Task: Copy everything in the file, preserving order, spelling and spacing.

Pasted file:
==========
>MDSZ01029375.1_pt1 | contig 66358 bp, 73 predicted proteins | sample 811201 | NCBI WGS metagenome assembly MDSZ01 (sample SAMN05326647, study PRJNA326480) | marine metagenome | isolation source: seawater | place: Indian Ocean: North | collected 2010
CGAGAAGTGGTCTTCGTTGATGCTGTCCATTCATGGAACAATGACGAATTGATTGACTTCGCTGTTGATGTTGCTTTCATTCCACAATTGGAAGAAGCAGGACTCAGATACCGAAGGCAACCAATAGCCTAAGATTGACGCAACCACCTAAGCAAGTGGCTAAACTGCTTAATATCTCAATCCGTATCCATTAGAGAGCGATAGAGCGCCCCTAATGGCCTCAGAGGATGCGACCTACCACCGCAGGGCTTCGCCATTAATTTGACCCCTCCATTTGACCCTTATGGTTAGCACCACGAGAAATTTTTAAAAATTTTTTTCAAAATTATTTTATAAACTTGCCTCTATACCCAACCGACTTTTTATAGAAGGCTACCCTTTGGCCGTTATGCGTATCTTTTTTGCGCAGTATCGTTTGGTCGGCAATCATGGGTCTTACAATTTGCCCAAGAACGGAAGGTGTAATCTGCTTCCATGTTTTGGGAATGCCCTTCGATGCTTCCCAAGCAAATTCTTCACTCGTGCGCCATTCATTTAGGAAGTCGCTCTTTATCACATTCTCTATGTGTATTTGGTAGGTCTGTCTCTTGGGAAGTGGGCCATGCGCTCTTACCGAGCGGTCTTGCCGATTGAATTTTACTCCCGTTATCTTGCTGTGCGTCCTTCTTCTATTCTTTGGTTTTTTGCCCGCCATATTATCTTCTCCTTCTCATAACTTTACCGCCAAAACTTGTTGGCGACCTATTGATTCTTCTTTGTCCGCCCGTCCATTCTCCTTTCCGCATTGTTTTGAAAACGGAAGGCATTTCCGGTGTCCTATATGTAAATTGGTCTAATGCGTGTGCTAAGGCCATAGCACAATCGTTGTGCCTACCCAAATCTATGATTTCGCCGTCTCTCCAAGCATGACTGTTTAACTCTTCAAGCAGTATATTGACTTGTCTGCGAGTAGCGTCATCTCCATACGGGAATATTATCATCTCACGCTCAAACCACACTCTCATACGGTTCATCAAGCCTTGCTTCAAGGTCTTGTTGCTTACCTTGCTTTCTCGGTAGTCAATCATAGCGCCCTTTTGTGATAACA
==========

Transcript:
>MDSZ01029375.1_pt1 | contig 66358 bp, 73 predicted proteins | sample 811201 | NCBI WGS metagenome assembly MDSZ01 (sample SAMN05326647, study PRJNA326480) | marine metagenome | isolation source: seawater | place: Indian Ocean: North | collected 2010
CGAGAAGTGGTCTTCGTTGATGCTGTCCATTCATGGAACAATGACGAATTGATTGACTTCGCTGTTGATGTTGCTTTCATTCCACAATTGGAAGAAGCAGGACTCAGATACCGAAGGCAACCAATAGCCTAAGATTGACGCAACCACCTAAGCAAGTGGCTAAACTGCTTAATATCTCAATCCGTATCCATTAGAGAGCGATAGAGCGCCCCTAATGGCCTCAGAGGATGCGACCTACCACCGCAGGGCTTCGCCATTAATTTGACCCCTCCATTTGACCCTTATGGTTAGCACCACGAGAAATTTTTAAAAATTTTTTTCAAAATTATTTTATAAACTTGCCTCTATACCCAACCGACTTTTTATAGAAGGCTACCCTTTGGCCGTTATGCGTATCTTTTTTGCGCAGTATCGTTTGGTCGGCAATCATGGGTCTTACAATTTGCCCAAGAACGGAAGGTGTAATCTGCTTCCATGTTTTGGGAATGCCCTTCGATGCTTCCCAAGCAAATTCTTCACTCGTGCGCCATTCATTTAGGAAGTCGCTCTTTATCACATTCTCTATGTGTATTTGGTAGGTCTGTCTCTTGGGAAGTGGGCCATGCGCTCTTACCGAGCGGTCTTGCCGATTGAATTTTACTCCCGTTATCTTGCTGTGCGTCCTTCTTCTATTCTTTGGTTTTTTGCCCGCCATATTATCTTCTCCTTCTCATAACTTTACCGCCAAAACTTGTTGGCGACCTATTGATTCTTCTTTGTCCGCCCGTCCATTCTCCTTTCCGCATTGTTTTGAAAACGGAAGGCATTTCCGGTGTCCTATATGTAAATTGGTCTAATGCGTGTGCTAAGGCCATAGCACAATCGTTGTGCCTACCCAAATCTATGATTTCGCCGTCTCTCCAAGCATGACTGTTTAACTCTTCAAGCAGTATATTGACTTGTCTGCGAGTAGCGTCATCTCCATACGGGAATATTATCATCTCACGCTCAAACCACACTCTCATACGGTTCATCAAGCCTTGCTTCAAGGTCTTGTTGCTTACCTTGCTTTCTCGGTAGTCAATCATAGCGCCCTTTTGTGATAACA